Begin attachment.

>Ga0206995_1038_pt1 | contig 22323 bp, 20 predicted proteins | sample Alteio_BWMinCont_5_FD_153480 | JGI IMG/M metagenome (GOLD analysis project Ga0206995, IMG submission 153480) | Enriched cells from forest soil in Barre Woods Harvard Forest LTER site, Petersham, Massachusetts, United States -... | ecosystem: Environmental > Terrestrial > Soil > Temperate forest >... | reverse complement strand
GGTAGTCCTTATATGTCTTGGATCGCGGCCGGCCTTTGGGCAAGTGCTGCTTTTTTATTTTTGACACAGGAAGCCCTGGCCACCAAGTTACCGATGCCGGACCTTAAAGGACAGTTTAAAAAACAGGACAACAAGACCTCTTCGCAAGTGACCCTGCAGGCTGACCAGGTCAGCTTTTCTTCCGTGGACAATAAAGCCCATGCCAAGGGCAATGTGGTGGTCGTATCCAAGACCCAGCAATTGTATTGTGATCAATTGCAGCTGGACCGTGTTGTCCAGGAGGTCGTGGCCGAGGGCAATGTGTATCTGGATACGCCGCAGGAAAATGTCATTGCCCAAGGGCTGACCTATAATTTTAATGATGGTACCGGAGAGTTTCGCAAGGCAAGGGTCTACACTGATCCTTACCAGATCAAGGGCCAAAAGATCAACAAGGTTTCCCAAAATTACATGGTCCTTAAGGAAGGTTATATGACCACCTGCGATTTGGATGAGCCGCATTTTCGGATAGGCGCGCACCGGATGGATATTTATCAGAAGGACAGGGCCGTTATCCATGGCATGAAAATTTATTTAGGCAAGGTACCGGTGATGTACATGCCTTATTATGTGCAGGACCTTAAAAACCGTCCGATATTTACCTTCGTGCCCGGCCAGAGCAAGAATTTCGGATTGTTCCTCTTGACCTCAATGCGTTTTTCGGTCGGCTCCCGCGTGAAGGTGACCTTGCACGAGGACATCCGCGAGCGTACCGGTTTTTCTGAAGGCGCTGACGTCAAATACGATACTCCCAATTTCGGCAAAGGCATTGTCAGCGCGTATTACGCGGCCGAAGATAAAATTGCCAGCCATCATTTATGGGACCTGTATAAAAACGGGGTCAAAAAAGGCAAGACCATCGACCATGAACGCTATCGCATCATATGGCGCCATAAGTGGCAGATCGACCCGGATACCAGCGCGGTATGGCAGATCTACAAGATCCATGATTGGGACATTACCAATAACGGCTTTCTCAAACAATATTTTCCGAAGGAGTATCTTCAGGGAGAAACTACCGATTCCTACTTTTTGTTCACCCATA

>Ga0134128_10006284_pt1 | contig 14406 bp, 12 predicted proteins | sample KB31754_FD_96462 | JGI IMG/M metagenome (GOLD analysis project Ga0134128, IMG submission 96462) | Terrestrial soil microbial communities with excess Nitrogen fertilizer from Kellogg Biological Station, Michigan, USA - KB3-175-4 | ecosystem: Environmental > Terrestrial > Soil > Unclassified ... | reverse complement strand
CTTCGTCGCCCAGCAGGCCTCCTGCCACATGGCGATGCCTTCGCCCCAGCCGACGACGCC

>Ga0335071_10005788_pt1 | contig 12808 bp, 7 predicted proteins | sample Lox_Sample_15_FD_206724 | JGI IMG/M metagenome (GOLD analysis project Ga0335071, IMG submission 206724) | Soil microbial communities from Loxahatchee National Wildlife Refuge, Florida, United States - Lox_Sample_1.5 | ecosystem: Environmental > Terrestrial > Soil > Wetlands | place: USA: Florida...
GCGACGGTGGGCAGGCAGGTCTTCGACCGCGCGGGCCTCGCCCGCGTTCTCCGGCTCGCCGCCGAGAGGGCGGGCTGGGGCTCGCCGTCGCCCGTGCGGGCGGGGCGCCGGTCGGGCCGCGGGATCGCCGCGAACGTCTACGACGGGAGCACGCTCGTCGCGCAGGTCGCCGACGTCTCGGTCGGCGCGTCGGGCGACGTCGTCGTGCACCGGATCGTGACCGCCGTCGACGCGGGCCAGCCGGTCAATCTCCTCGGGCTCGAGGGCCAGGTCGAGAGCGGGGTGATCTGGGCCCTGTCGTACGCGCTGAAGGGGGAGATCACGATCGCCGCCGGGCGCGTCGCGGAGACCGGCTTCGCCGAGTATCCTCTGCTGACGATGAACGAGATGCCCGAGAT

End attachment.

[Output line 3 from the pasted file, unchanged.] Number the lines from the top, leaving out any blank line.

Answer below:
>Ga0134128_10006284_pt1 | contig 14406 bp, 12 predicted proteins | sample KB31754_FD_96462 | JGI IMG/M metagenome (GOLD analysis project Ga0134128, IMG submission 96462) | Terrestrial soil microbial communities with excess Nitrogen fertilizer from Kellogg Biological Station, Michigan, USA - KB3-175-4 | ecosystem: Environmental > Terrestrial > Soil > Unclassified ... | reverse complement strand